With the outbreak of the Six Day War in June 1967, a 21-year-old German student named Elmar Brok wrote to the IDF volunteering his service to protect the Jewish state.

Fortunately, as Brok has related the story a number of times over the years to Israeli officials, the war ended quickly, before the IDF could deal with this request. Forty-six years later, Brok is the chairman of the Foreign Relations Committee in the European Parliament, a notoriously difficult forum for Israel in Brussels.

Brok, a German Christian Democrat politician who has served in the European Parliament since 1980, is considered one of the most important figures in the European Parliament, and also one of German Chancellor Angela Merkel’s top foreign policy advisers. He is also considered a friend of Israel.

On a visit this week to Jerusalem and Ramallah, during which – among others – he met Prime Minister Binyamin Netanyahu for nearly an hour, Brok told The Jerusalem Post that the timing of the publication last week of Europe’s new guidelines for engagement with Israeli entities beyond the Green Line was “catastrophic.”

“Do it three months before, three months afterward, but not that week,” he said of the week in which US Secretary of State John Kerry was struggling mightily to get the Palestinians to return to the negotiating table.

Not only was the timing bad, he said, but the guidelines themselves could be counterproductive for Europe, because they could chase Israel away from projects and programs that are beneficial for Europeans. To hear Israelis, such as Deputy Foreign Minister Ze’ev Elkin, say this is one thing; but to hear influential European politicians like Brok say it is something completely different.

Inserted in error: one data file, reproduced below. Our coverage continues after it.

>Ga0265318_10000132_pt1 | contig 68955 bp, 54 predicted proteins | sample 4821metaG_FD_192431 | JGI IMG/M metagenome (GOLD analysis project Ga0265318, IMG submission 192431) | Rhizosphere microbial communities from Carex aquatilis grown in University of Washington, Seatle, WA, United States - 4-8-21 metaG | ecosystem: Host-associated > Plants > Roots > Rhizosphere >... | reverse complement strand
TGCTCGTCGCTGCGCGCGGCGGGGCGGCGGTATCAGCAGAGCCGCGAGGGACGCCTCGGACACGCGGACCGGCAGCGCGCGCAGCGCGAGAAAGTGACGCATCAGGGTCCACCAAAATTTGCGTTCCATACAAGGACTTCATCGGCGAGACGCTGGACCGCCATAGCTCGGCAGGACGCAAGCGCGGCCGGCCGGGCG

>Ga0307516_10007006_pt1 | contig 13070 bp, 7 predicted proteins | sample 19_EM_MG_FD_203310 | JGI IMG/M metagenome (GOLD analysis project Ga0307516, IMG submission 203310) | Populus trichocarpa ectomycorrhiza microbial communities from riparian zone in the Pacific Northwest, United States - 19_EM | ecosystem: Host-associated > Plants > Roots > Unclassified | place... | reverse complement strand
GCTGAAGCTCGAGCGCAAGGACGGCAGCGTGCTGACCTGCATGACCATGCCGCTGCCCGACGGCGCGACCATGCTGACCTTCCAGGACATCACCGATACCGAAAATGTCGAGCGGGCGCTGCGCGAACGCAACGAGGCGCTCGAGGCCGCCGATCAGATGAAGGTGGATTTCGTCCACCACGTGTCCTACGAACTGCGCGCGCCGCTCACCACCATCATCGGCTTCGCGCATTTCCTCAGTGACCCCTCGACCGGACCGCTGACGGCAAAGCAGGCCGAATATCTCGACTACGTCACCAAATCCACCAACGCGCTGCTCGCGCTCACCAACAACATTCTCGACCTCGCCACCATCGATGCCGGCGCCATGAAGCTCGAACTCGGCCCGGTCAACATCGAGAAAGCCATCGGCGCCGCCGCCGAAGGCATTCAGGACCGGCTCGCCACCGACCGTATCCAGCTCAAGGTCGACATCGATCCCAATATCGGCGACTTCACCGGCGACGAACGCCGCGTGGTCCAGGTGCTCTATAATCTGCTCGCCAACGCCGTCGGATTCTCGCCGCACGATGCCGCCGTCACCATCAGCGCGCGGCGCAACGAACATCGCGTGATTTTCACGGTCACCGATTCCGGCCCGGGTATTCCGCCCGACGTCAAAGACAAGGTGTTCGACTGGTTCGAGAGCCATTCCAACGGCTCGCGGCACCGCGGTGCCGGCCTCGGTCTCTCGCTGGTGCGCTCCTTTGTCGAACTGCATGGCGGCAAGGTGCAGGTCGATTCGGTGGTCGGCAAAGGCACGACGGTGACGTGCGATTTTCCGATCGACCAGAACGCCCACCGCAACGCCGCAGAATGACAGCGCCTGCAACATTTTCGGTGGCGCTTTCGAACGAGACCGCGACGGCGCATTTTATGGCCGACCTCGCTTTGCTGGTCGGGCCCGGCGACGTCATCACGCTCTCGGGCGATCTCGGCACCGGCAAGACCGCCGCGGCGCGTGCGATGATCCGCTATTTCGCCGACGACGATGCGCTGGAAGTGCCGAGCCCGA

And Brok says it, and he says it publicly and clearly.

THE CONTROVERSIAL GUIDELINES essentially do two things: they concretize in writing what has already been EU practice, that no EU money – in the forms of grants, prizes, or “financial instruments” such as loans – could be used by Israeli entities beyond the pre-1967 lines, including in east Jerusalem and the Golan Heights.

They also specify, however, that the contents of the guidelines will be reflected in future agreements, something known as a “territorial clause.”

There are different ways to word that clause, in a way that Israel could live with it – as was done most recently in the Open Skies aviation agreement – or using terminology that Israel will not be able to stomach.

The Open Skies agreement read: “The application of this agreement is understood to be without prejudice to the status of the territories that came under Israel’s administration after June 1967.”

That is language Israel can live with.

By contrast, the territorial clause of a draft for the next stage of the Euro- Med Youth Program read, “This agreement will be implemented in conformity with the European Union’s position that the territories that came under Israel’s administration in June 1967 are not part of the territory of Israel.”

That is wording Israel will not sign, not the least because it runs contrary to Israel’s own laws – Israel has formally annexed both Jerusalem and the Golan.

This issue will become very relevant next month, when negotiations begin on the EU’s massive 80 billion euro Horizon 2020 innovation flagship program meant to create jobs and fuel economic growth. Israel is the only non- EU country to have been asked to join as a full partner, and is expected to pay some 600 million euros over the next seven years to take part. This is considered a worthwhile investment, however, because for every shekel contributed, it is expected to get back NIS 1.5 in research funds and other inbound investments.